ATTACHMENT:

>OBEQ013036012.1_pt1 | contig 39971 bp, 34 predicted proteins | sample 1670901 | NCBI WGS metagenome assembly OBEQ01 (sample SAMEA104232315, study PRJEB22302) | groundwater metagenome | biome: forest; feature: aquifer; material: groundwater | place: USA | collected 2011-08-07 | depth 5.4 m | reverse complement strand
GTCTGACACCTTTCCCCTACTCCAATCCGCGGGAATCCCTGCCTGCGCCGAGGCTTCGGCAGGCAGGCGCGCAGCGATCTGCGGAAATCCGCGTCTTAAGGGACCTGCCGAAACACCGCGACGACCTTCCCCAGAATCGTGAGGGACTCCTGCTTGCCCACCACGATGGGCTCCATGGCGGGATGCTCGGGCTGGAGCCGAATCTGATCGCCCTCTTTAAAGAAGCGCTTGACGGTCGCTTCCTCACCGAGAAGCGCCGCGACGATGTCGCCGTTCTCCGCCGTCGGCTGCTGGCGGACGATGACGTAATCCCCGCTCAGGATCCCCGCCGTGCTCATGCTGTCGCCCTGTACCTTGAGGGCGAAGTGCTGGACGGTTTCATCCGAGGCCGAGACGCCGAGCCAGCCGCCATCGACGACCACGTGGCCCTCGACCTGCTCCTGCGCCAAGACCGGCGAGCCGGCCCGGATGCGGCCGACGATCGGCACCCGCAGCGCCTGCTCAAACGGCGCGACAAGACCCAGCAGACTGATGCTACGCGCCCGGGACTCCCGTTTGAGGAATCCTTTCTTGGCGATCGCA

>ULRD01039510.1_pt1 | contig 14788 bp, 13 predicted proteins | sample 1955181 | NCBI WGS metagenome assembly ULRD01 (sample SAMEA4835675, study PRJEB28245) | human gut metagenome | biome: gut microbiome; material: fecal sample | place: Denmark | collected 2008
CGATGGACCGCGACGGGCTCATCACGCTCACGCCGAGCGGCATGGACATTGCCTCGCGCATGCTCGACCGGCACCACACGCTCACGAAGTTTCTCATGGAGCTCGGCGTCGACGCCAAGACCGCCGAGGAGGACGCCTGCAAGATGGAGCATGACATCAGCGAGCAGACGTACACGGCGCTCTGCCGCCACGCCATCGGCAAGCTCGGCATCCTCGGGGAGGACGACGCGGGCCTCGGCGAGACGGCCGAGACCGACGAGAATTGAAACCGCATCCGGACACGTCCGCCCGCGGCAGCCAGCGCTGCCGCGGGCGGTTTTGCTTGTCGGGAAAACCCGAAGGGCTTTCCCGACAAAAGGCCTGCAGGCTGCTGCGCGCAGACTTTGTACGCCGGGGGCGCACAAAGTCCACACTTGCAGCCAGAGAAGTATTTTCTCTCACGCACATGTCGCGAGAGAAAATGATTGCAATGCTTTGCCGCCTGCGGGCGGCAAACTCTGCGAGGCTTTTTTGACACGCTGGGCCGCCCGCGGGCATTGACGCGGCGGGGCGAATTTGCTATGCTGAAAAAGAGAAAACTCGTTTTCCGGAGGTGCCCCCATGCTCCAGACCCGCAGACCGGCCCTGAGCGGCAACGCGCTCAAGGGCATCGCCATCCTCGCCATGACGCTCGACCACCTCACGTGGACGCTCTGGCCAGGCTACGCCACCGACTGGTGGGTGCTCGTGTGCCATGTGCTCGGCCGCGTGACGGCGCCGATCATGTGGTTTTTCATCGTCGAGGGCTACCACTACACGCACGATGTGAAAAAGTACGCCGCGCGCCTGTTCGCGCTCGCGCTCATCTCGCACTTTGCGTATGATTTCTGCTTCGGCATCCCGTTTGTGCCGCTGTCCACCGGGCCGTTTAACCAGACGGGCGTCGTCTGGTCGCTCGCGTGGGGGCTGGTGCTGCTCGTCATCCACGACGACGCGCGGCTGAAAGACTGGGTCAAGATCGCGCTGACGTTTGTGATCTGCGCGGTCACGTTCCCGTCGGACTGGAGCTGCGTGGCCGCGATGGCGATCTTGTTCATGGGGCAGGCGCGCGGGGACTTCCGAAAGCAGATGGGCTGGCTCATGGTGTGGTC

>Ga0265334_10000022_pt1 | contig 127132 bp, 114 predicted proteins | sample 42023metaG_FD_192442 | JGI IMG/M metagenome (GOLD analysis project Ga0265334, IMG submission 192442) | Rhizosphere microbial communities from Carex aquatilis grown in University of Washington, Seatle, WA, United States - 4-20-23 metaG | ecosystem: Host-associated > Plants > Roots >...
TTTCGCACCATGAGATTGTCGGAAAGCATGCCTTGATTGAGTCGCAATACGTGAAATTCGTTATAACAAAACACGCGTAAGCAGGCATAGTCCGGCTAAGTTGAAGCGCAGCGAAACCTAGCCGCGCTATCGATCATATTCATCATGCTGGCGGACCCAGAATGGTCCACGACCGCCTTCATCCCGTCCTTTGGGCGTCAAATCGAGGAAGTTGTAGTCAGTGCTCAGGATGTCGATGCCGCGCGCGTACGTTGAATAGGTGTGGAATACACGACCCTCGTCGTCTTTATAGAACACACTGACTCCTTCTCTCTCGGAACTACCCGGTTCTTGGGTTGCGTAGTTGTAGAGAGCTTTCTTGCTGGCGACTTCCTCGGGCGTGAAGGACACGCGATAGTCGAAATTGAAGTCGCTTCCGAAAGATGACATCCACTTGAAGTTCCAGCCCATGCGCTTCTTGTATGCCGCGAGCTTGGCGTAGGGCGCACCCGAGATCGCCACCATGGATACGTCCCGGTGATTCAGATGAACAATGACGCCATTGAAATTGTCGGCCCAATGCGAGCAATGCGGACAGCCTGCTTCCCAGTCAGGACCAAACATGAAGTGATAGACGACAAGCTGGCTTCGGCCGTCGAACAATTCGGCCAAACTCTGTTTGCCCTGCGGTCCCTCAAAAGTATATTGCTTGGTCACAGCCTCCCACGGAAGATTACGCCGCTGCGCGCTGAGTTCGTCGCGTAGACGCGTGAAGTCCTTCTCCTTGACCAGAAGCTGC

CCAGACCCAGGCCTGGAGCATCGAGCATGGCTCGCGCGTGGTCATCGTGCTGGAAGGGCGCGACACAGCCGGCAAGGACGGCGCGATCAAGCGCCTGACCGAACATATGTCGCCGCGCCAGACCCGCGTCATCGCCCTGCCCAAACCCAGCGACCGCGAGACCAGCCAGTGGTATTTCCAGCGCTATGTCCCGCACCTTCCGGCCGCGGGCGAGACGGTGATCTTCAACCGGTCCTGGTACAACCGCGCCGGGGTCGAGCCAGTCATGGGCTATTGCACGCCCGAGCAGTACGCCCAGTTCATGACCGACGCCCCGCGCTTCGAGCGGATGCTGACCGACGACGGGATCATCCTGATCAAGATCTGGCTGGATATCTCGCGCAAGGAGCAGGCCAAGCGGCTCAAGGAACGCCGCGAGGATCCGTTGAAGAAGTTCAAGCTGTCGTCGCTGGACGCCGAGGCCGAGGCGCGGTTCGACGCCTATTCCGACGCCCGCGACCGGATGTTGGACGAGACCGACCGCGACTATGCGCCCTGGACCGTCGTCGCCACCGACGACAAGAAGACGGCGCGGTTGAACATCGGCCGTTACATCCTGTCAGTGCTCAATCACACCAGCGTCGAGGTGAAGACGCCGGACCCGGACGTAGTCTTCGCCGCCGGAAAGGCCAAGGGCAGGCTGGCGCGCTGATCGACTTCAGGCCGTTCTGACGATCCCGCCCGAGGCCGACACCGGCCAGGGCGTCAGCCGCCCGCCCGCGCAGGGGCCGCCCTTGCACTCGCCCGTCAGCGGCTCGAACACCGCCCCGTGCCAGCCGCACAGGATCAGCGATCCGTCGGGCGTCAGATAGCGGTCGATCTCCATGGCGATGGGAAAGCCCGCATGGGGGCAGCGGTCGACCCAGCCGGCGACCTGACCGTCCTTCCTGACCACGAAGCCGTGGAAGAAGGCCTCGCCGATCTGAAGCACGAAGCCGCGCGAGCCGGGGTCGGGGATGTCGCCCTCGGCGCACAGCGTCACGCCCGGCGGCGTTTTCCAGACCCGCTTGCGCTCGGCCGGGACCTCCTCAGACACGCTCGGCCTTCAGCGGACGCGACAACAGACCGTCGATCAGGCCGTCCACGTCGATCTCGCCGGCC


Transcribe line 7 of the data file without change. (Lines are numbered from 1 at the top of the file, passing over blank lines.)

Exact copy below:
CCAGACCCAGGCCTGGAGCATCGAGCATGGCTCGCGCGTGGTCATCGTGCTGGAAGGGCGCGACACAGCCGGCAAGGACGGCGCGATCAAGCGCCTGACCGAACATATGTCGCCGCGCCAGACCCGCGTCATCGCCCTGCCCAAACCCAGCGACCGCGAGACCAGCCAGTGGTATTTCCAGCGCTATGTCCCGCACCTTCCGGCCGCGGGCGAGACGGTGATCTTCAACCGGTCCTGGTACAACCGCGCCGGGGTCGAGCCAGTCATGGGCTATTGCACGCCCGAGCAGTACGCCCAGTTCATGACCGACGCCCCGCGCTTCGAGCGGATGCTGACCGACGACGGGATCATCCTGATCAAGATCTGGCTGGATATCTCGCGCAAGGAGCAGGCCAAGCGGCTCAAGGAACGCCGCGAGGATCCGTTGAAGAAGTTCAAGCTGTCGTCGCTGGACGCCGAGGCCGAGGCGCGGTTCGACGCCTATTCCGACGCCCGCGACCGGATGTTGGACGAGACCGACCGCGACTATGCGCCCTGGACCGTCGTCGCCACCGACGACAAGAAGACGGCGCGGTTGAACATCGGCCGTTACATCCTGTCAGTGCTCAATCACACCAGCGTCGAGGTGAAGACGCCGGACCCGGACGTAGTCTTCGCCGCCGGAAAGGCCAAGGGCAGGCTGGCGCGCTGATCGACTTCAGGCCGTTCTGACGATCCCGCCCGAGGCCGACACCGGCCAGGGCGTCAGCCGCCCGCCCGCGCAGGGGCCGCCCTTGCACTCGCCCGTCAGCGGCTCGAACACCGCCCCGTGCCAGCCGCACAGGATCAGCGATCCGTCGGGCGTCAGATAGCGGTCGATCTCCATGGCGATGGGAAAGCCCGCATGGGGGCAGCGGTCGACCCAGCCGGCGACCTGACCGTCCTTCCTGACCACGAAGCCGTGGAAGAAGGCCTCGCCGATCTGAAGCACGAAGCCGCGCGAGCCGGGGTCGGGGATGTCGCCCTCGGCGCACAGCGTCACGCCCGGCGGCGTTTTCCAGACCCGCTTGCGCTCGGCCGGGACCTCCTCAGACACGCTCGGCCTTCAGCGGACGCGACAACAGACCGTCGATCAGGCCGTCCACGTCGATCTCGCCGGCC